The study shows a strong connection between the way birds smell near the beginning of the breeding season and their reproductive success. / Nicole Gerlach
Birds are known to choose their mates via calls and oral communication. But scientists at Michigan State University say scent is just as important.
In a study published in this month’s edition of the journal Animal Behaviour, lead researcher Danielle Whittaker shows that birds communicate via scent, and odor tells them about the fertility of a potential mate.
The scent comes from the birds’ preen glands, which are located near their tails. Birds use their beaks to extract oil from the preen glands, and then rub it on their feathers and legs. Prior to Whittaker’s study, scientists believed the birds were using the oil to strengthen their wings.
Whittaker’s team studied the chemical signals and visual communication techniques of dark-eyed juncos, to see which was more effective. Their results show that odor, as produced by the preen glands, is a better predictor of reproductive success.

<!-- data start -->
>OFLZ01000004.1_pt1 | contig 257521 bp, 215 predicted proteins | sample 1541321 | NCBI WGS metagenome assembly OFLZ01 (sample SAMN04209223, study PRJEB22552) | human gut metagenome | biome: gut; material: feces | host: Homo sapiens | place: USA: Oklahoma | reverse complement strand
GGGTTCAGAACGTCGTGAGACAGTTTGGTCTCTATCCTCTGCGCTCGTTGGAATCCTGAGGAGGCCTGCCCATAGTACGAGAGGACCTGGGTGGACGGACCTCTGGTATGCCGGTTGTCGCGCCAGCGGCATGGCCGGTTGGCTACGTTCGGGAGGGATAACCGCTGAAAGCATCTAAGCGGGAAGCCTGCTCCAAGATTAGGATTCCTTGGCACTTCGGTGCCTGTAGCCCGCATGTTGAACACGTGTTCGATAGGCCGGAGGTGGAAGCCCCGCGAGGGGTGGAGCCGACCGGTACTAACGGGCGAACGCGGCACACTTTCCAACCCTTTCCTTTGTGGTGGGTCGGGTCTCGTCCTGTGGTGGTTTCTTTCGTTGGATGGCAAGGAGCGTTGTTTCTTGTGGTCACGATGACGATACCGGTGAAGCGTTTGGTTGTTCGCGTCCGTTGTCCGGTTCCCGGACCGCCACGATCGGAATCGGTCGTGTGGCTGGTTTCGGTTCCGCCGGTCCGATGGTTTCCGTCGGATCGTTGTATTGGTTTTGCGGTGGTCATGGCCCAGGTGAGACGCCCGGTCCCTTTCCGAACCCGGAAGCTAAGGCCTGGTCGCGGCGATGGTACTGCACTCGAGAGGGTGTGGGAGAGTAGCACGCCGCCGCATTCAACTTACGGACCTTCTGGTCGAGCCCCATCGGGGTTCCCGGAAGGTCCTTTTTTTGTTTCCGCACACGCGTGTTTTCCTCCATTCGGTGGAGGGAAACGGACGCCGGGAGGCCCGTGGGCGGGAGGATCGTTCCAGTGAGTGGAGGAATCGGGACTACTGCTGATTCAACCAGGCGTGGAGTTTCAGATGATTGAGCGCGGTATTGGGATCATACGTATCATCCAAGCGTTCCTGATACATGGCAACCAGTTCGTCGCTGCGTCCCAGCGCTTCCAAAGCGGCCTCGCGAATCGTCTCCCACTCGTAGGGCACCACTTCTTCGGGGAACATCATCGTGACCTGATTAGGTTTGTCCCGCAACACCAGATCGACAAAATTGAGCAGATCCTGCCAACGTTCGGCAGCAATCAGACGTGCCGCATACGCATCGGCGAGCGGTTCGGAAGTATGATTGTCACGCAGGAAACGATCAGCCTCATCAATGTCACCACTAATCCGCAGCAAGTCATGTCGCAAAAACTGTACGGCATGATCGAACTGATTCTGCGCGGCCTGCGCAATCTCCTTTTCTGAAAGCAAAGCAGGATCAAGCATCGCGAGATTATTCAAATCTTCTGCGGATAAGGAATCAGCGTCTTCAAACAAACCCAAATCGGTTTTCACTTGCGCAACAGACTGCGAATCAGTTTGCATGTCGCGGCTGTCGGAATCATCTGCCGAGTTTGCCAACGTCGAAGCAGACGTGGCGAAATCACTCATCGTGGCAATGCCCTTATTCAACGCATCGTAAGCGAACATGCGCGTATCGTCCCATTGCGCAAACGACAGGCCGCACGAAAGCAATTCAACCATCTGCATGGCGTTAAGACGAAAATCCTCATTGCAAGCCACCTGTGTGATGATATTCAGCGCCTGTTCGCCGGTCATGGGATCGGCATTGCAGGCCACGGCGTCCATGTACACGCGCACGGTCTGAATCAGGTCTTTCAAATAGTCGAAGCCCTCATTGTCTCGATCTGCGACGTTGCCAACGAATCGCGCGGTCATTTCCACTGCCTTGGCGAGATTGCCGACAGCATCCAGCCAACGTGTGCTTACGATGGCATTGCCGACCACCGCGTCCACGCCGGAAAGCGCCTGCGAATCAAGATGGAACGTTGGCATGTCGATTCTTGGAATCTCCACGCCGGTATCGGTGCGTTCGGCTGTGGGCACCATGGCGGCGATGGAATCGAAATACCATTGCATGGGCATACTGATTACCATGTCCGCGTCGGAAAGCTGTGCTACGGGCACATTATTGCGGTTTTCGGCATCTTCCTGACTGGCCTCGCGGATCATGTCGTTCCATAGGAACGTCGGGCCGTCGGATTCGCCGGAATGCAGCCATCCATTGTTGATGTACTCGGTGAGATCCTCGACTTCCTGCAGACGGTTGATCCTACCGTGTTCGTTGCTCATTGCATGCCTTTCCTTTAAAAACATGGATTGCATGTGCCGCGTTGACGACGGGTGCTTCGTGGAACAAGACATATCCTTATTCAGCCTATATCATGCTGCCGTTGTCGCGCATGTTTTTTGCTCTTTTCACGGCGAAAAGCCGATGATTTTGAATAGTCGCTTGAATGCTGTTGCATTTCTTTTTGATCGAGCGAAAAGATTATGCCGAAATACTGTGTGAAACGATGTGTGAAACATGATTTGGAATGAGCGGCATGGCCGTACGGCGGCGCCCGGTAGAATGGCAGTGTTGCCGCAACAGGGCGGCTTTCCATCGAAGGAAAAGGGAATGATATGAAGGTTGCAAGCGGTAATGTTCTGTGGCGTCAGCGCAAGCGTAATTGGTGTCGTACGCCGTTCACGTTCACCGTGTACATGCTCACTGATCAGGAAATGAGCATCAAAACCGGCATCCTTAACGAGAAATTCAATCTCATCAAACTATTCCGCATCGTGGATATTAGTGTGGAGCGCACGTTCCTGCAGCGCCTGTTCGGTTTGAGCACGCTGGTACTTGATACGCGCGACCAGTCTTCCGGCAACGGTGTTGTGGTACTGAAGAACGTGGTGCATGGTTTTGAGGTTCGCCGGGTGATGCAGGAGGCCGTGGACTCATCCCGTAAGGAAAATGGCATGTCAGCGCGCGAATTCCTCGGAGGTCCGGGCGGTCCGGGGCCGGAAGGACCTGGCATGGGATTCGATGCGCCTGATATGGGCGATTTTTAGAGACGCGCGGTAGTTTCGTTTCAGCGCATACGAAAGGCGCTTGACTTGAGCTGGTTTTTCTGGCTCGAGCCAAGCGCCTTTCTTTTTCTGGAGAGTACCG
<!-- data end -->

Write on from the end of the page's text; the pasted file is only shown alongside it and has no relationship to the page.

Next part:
“This study shows a strong connection between the way birds smell near the beginning of the breeding season — when birds are choosing mates — and their reproductive success for the entire season,” Whittaker said in a press release. “Simply put, males that smell more ‘male-like’ and females that smell more ‘female-like’ have higher genetic reproductive success.”
One of the researchers’ theories is that smell reveals clues about hormone levels and health. The female birds, they believe, take all of this into consideration when choosing their mates.
“Based on odor, females seemed to be not only choosing with which males to mate, but many times they also were selecting different males to raise their nestlings,” Whittaker said. “Interestingly enough, the cuckolding males had higher levels of a ‘female-like’ odor.”